The particular air facility in Syria that Trump decided to rain missiles upon was actually a vital defensive location used to repel ISIS. As noted by the Los Angeles Times:

For residents of Shayrat and other villages, the airbase was instrumental in keeping at bay Islamic State militants hiding in the eastern district of Homs. [emphasis added]

Trump’s strike will only empower terror groups within and outside Syria as they capitalize on the instability that such strikes attract. As explained by former U.N. weapons inspector, Scott Ritter:

The other winner in this sorry story is ISIS, which took advantage of the American strike against Al Shayrat to launch a major offensive against Syrian government forces around the city of Palmyra (Al Shayrat had served as the principal air base for operations in the Palmyra region). The breakdown in relations between Russia and the United States means that, for the foreseeable future at least, the kind of coordination that had been taking place in the fight against ISIS is a thing of the past, a fact that can only bode well for the fighters of ISIS.

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It is hard to find any positive angle on Trump’s decision to bombard the Syrian government, especially considering the strikes’ illegality and their potential to spiral out of control. Trump even issued a letter to Congress at the end of the week warning he might take further action. “The United States will take additional action, as necessary and appropriate, to further its important national interests,” he said.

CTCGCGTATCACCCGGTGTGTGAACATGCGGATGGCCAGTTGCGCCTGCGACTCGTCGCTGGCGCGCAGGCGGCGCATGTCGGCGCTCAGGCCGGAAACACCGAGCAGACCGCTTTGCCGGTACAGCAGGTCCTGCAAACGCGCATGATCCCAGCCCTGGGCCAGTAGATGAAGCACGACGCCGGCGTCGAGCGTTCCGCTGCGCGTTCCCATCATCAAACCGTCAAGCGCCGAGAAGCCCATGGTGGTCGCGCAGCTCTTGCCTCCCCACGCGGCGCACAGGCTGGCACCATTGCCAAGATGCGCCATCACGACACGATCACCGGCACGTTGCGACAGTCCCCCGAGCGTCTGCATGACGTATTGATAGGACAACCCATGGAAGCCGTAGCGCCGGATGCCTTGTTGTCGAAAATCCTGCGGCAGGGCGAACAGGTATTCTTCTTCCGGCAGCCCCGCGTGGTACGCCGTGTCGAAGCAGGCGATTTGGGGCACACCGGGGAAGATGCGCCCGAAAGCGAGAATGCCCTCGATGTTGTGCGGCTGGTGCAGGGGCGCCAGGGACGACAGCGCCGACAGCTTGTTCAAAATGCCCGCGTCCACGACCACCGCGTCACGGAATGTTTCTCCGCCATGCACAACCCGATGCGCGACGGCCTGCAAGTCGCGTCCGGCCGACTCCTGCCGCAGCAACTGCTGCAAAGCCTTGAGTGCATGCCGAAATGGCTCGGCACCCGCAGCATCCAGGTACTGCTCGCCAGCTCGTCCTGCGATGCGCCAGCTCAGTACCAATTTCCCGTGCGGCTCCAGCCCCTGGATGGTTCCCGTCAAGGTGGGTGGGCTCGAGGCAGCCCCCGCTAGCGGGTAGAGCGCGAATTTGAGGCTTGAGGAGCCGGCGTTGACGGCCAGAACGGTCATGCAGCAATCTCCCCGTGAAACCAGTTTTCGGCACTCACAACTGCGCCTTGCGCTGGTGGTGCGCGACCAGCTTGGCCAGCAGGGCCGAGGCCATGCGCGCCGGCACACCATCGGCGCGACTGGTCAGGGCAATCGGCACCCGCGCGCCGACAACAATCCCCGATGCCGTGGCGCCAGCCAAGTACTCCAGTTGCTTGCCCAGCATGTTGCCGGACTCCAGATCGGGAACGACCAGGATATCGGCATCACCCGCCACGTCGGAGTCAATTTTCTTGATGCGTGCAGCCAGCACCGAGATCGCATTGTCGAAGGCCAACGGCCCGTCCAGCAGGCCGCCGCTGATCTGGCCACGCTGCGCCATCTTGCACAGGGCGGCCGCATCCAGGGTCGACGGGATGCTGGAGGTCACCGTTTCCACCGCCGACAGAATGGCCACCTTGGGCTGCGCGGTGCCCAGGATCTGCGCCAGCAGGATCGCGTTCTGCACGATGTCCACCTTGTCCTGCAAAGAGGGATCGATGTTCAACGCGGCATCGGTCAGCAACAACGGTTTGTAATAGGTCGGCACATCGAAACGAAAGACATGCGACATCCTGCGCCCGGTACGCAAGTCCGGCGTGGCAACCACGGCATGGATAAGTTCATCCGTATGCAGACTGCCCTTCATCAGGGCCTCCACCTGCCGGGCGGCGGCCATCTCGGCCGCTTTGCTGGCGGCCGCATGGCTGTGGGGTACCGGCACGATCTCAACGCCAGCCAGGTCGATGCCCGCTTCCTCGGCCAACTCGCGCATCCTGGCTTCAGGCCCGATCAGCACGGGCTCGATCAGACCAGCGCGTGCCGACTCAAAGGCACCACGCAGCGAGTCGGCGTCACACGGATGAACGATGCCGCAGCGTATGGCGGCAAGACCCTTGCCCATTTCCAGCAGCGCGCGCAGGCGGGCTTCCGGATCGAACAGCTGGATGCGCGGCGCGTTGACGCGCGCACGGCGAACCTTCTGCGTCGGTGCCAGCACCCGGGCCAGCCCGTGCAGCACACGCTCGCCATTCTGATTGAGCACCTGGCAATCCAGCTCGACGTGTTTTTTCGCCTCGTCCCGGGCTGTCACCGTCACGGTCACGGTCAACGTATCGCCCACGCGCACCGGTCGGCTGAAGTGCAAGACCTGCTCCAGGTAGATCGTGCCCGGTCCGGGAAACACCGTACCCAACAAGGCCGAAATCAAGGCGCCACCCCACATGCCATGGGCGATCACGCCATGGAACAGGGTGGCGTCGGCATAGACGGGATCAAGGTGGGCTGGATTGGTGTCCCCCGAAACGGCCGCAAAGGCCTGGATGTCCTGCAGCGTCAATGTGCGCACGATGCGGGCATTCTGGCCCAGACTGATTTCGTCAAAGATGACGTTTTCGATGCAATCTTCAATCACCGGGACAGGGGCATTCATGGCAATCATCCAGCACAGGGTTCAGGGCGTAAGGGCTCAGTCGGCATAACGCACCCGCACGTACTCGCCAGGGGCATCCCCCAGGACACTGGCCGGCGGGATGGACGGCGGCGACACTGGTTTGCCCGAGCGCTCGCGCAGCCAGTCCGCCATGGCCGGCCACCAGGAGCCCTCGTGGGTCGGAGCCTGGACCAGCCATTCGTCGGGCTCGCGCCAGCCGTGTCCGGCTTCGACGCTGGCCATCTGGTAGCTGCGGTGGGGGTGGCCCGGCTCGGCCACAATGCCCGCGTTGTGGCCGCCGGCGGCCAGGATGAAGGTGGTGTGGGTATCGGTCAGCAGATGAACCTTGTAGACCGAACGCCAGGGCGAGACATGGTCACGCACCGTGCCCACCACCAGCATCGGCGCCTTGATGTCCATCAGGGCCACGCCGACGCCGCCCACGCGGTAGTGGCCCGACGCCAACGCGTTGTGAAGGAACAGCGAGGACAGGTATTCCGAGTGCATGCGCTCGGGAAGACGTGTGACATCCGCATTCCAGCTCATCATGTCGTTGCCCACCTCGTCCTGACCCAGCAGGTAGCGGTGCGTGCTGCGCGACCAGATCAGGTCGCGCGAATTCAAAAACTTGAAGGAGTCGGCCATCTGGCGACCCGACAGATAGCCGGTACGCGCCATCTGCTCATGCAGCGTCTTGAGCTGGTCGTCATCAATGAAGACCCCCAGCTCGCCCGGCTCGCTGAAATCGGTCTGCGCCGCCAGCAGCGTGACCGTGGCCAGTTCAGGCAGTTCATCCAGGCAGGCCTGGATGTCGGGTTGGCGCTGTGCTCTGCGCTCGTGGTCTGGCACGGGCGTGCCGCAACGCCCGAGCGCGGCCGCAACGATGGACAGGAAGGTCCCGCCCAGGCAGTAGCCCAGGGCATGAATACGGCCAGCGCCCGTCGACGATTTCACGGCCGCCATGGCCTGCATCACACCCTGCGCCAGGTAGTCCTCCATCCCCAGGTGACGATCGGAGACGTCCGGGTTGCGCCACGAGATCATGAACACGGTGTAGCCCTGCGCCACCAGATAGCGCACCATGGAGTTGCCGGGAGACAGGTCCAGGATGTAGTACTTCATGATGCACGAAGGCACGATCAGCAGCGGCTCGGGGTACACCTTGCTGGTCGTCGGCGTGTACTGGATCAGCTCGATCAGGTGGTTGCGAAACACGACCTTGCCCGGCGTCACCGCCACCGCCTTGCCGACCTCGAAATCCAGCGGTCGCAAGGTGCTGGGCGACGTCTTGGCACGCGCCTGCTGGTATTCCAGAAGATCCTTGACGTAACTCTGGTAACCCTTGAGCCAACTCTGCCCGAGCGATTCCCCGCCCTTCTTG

Even if there were a moral or international legal mandate to punish Assad for a chemical weapons attack, we need only ask ourselves why Trump felt the need to punish Assad without asking Congress for approval and without first presenting his evidence of Assad’s culpability. We must also ask ourselves one other important question:

Who is going to “punish” Trump for massacring over 200 civilians in a single aerial bombardment in Iraq?